Over the past few decades, many bibliometric measures that reflect academic journals' scientific quality and influence were developed [9]. Traditionally, the major source of citation data has been the Web of Science (WoS), which reports impact factors (IFs) Eigenfactor scores, and article influence scores (AISs) for the world's leading journals enlisted in databases such as the Science Citation Index (SCI) [10]. Another major database is Scopus, providing SCImago journal rank (SJR), source normalized impact per paper (SNIP), h-index, and impact index [10]. Also, the Korean government has established the Korea Citation Index (KCI) to analyze the citation rates of domestic research [11]. The KCI reports Korea Citation Index impact factors (KCI IFs) and Web of Science-Korea Citation Index integrated impact factors (KCI-WoS IFs).
Although the Korean government aims to enhance the quality of domestic journals through various national policies, no empirical study has been conducted about the effectiveness of those policies. Also, little is known about the factors influencing the citation of journals in biomedical and health sciences. Investigation of the factors of citation rates may contribute to the spread of domestic research works and relevant future policies. Therefore, the objectives of the present study were to compare citation rates according to database enlistment and publication characteristics and to identify the factors influencing journal citation rates.

II. Methods

1. Target Journals

A journal database from the National Center for Medical Information and Knowledge at the Korea Centers for Disease Control and Prevention (personal communication, July 12, 2016), which includes 1,219 biomedical journals, was used. Among them, only currently published journals with major journal information were included as of July 2016. After duplicated journals were excluded based on paper ISSN and electronic ISSN, 556 journals were included for analysis. The earliest published journal was printed in 1948, and the most recent journals were published in 2016. The selection process of target journals for analysis is summarized in Figure 1.

2. Journal Bibliometric Measures

Bibliometric measures were collected as of 2015 from each pertinent database website for journals enlisted in the SCI, Scopus, and KCI databases. For journals enlisted in SCI, their IF and AIS data were obtained from the Institute of Scientific Information. For the citation rates of journals enlisted in Scopus, SNIP and SJR scores were obtained from SCImago. The Korean bibliometric measures of journals enlisted in KCI are KCI-WoS IF and KCI IF, and these scores were obtained from KCI. Then, these data were merged with the database by each journal's paper ISSN or electronic ISSN.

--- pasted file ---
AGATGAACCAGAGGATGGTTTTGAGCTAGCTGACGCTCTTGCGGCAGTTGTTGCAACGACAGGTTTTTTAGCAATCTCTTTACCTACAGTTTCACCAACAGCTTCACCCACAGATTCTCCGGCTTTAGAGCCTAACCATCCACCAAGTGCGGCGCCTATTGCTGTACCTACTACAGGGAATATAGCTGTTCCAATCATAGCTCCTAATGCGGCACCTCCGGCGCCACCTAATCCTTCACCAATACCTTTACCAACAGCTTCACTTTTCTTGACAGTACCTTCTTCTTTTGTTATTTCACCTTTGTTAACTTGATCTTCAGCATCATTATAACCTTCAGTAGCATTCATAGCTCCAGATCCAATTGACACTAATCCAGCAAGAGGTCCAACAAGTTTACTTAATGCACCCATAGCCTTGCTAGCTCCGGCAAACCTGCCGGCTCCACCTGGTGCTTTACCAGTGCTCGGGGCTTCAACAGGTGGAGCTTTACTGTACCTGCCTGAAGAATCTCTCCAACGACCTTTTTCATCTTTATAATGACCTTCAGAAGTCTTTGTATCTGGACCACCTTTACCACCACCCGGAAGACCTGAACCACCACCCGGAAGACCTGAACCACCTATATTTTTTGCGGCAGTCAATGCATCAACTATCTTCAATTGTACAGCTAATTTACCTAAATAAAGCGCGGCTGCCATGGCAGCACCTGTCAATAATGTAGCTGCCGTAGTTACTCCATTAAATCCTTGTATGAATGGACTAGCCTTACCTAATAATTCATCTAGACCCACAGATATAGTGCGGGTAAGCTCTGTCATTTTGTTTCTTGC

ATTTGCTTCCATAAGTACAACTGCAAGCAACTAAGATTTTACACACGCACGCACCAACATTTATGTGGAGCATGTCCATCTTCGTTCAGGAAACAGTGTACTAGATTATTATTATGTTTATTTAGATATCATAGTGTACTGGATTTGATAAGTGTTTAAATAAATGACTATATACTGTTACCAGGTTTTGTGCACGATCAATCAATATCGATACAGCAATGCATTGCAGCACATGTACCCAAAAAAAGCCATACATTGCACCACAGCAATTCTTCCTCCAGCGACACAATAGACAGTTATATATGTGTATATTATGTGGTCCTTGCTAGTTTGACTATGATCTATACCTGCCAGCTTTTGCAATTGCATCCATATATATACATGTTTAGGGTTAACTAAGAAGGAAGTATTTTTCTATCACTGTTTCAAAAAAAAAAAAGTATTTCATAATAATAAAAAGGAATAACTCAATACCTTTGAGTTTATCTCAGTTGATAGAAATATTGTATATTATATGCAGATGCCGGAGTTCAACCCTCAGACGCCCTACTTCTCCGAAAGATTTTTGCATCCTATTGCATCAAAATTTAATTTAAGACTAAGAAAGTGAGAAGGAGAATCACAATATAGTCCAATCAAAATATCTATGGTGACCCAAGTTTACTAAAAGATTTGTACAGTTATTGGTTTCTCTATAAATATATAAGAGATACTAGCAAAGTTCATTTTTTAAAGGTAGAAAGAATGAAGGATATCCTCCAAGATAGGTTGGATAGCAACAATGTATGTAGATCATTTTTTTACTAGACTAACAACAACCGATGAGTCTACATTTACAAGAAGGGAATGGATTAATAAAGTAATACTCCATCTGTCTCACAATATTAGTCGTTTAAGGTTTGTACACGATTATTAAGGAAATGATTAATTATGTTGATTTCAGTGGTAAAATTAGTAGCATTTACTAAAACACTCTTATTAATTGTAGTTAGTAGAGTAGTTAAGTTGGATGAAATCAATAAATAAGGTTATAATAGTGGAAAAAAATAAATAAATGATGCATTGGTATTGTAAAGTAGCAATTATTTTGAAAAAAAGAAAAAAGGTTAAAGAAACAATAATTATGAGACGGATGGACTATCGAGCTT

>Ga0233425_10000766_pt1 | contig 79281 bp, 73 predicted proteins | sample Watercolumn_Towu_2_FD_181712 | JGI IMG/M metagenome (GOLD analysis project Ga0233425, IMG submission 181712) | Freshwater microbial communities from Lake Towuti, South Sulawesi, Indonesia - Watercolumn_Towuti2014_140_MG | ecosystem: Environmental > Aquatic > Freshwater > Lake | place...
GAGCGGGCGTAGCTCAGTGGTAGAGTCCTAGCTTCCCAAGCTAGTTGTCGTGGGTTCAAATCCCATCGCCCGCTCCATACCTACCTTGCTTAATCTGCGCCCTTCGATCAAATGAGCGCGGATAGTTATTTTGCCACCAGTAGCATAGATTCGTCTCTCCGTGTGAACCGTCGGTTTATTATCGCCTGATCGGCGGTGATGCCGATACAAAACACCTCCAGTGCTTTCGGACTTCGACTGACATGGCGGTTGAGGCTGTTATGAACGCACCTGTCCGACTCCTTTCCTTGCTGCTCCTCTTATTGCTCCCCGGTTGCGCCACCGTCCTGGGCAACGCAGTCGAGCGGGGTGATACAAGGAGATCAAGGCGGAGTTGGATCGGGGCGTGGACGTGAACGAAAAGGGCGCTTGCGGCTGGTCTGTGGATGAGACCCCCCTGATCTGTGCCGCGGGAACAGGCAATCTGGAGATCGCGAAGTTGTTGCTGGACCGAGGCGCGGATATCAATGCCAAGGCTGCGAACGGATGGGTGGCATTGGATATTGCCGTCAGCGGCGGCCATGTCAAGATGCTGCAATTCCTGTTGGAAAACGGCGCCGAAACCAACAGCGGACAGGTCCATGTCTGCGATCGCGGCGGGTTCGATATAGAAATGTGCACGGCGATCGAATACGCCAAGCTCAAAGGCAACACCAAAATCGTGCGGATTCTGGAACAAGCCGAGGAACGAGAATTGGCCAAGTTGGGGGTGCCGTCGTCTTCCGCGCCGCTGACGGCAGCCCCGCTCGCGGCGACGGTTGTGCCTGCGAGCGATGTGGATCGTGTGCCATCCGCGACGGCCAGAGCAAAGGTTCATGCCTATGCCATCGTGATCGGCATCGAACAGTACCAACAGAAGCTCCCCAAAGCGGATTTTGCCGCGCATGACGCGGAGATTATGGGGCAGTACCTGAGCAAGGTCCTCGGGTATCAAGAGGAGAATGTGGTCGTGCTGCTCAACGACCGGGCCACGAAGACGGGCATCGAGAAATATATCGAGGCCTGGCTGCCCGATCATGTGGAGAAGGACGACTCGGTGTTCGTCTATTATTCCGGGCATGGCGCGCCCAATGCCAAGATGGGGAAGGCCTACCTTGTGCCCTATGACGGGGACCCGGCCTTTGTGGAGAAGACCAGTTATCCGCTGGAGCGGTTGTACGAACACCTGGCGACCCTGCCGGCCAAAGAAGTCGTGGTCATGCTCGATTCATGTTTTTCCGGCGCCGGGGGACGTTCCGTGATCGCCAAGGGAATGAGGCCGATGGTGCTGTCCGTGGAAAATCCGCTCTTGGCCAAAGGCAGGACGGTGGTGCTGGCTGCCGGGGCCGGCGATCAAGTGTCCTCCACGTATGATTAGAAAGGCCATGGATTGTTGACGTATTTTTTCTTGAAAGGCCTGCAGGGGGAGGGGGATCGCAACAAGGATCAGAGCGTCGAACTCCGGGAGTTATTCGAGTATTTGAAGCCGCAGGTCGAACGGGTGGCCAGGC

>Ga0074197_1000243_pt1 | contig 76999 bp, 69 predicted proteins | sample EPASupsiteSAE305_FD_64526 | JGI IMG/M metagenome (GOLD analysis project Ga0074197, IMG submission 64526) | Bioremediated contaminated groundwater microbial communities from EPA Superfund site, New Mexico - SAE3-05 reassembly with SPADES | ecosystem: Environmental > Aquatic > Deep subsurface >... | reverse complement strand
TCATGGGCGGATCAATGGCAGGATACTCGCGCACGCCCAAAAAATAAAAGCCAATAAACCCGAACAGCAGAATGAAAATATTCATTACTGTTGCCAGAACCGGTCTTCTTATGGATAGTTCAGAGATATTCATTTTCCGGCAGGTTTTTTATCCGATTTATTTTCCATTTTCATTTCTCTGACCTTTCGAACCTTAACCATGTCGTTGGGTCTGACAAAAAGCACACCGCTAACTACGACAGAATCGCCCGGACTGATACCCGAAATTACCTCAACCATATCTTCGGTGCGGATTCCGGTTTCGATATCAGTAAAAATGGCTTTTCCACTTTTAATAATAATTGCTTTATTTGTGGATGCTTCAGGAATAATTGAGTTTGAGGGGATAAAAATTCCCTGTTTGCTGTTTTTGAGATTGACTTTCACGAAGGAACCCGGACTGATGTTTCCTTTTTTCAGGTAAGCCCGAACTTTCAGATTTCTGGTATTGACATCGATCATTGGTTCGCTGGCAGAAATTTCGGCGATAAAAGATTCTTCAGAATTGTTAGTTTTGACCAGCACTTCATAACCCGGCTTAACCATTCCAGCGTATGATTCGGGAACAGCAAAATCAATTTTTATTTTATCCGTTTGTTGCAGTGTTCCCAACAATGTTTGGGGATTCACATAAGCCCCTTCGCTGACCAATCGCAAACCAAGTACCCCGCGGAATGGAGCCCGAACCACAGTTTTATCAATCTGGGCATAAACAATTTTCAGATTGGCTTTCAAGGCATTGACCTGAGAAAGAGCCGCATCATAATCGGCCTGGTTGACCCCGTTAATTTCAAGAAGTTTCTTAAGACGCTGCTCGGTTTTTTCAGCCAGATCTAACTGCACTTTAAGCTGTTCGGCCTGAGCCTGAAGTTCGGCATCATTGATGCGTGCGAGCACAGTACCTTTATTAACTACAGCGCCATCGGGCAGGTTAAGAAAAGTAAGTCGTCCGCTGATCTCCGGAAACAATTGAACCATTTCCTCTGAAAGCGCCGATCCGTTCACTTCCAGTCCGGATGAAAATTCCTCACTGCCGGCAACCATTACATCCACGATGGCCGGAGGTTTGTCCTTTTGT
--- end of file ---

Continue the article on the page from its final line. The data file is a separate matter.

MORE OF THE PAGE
1) Impact factor

The IF of a journal is defined as the number of times articles from the journal are cited, according to WoS, within 2 years divided by the total number of articles published in the same journal during that 2-year period [10]:
Impact Factor 2015=Number of citations in years 2013 and 2014Number of published articles in 2013 and 2014.hir-23-218-e001.jpg

2) Article influence score

The AIS is an indicator that measures the relative average influence of a given article within the first five years of its publication [4]. It calculates the relative importance of the journal on a per-article basis. The AIS is obtained by dividing the Eigenfactor score by the number of articles published in the journal and normalized to make the overall AIS of all journals 1.0. It is roughly analogous to the 5-year IF; it is the ratio of the journal's citation influence to the size of the journal's article contribution over a period of 5 years.